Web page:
A part of what we do is focus on partnering with vendors to build tools that can then be reapplied, not just for ourselves but for our clients. A key thesis that I represent regularly is: if I’m able to draw a conclusion from this, my client will want to do that too because they want to check my work, make sure that they understand it, and be willing to put on a trade with it. They’re not simply going to take my output and trade 50 million dollars with it. They’re going to put the work into it, so as a result my relationship with vendors is such that I’m able to tell them I can use their data to answer a certain question. I would tell them we have to do more work to it, to use other tools, and to make other assumptions. But, by letting them be very good at assembling the POIs, understanding weather, physical location of stores, foot traffic and more, we can focus on the analysis for the key questions, as opposed to owning the entire flow of it. To do what I do now, if you started ten years ago that was required. It’s not necessary now, although you still have to be able to figure out who to work with and how to do it. That is a big piece of how we’ve been approaching the space and I also want to highlight that’s mirrored off of how we believe our clients are approaching the space.
Those kinds of tenants of how you approach this, where the value proposition starts and where it can be commoditized, versus where it can be reused, is an interesting piece that we’ve put a lot of effort into. I still focus on finding what the deep question is, that I need to work with, so that equivalency of some of the other conversations my clients or my internal research teams. I have a few hundred people covering a few thousand stocks, I let them tell me the thing they wish they needed to know, what is important to them, and we focus on how we can help them answer that, instead of building something from the beginning and hoping that it works.
Fundamental valuation: batting vs slugging
Within what I just described, I want to try to articulate why this is important to our clients. There are two key concepts within how a lot of people think about trading a portfolio without a fundamental valuation. We can use a baseball analogy to describe the two concepts: batting and slugging. Batting is when you put on 100 trades in a year: how many of them were you right? Slugging is: how much do you make on the ones that you make money on? How much do you lose on the ones that you lose money on?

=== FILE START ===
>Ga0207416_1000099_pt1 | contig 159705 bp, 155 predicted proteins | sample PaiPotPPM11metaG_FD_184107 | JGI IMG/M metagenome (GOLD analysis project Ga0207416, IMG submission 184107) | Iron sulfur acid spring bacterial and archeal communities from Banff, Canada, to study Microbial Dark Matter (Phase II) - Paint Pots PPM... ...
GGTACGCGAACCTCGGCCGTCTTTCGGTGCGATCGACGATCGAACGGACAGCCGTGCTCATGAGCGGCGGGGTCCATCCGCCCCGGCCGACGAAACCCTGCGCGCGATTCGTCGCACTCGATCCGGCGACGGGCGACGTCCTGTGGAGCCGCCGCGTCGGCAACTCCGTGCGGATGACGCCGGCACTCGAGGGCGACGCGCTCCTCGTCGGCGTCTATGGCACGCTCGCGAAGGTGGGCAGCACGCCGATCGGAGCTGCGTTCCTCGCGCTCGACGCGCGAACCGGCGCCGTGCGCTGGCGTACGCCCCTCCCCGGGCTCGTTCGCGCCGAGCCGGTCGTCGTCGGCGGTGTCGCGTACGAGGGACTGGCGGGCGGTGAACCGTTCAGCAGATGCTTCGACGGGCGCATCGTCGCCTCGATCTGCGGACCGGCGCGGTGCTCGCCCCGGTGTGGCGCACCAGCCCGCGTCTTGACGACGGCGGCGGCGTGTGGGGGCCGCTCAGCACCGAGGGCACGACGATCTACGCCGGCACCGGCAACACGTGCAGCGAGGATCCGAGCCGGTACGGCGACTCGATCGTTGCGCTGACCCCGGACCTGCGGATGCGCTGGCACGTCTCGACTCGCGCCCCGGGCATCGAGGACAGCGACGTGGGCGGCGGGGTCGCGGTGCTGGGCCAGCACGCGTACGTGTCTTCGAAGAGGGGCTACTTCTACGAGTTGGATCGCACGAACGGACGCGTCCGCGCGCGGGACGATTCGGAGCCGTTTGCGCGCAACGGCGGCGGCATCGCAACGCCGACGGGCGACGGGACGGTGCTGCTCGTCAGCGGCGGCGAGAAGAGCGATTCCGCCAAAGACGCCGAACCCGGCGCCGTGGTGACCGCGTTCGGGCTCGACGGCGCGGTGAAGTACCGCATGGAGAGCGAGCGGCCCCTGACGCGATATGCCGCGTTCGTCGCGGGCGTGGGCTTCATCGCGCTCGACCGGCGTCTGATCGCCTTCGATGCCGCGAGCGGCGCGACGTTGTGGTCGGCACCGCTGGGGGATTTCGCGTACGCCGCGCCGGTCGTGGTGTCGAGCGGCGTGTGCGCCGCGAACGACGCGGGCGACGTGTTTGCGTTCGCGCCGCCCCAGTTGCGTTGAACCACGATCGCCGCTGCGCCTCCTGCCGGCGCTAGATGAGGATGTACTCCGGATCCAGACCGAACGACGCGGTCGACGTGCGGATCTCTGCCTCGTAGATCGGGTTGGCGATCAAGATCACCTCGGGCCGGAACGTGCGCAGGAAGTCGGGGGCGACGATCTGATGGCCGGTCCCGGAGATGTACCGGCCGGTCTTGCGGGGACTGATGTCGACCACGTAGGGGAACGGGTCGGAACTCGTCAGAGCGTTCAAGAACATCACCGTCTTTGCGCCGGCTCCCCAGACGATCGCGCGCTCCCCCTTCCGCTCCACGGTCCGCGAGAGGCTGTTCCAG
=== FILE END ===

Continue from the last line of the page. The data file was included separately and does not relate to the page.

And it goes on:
I can’t change the behavior of batting, I cannot convince someone to buy a stock they weren’t going to necessarily buy. I can change behavior of slugging, I can convince someone that the data tells me that there’s actual grounded truth that makes you more comfortable in what you’re doing and makes you more confident in putting it on. Therefore, what I can do is to encourage my clients to be more profitable in the long term as they’re able to return higher amounts of the things they’re right on, because we’ve given them higher conviction in those things (assuming the data is correct). What this plays into is the difference between prediction and conviction. We’re not focused on prediction, I’m not trying to necessarily build a model that will out of the box predict something. I’m trying to give conviction into understanding deep questions and we found that using this type of data lends itself well to that.
People understand physical movement, people understand where things physically are. Generally if I look at every store and count how many people went there, that’s giving me a pretty good indication of sales. Statements like ‘the modern economy is offline, everything’s moving in that direction’ are necessarily true. There’s plenty of companies where we really care about it from that perspective. I care about the aggregate, pivot away from some of the other dialogues I’ve seen. I’m not trying to study individual behaviors, I’m trying to study the general trend and reaction to different things within the marketplace.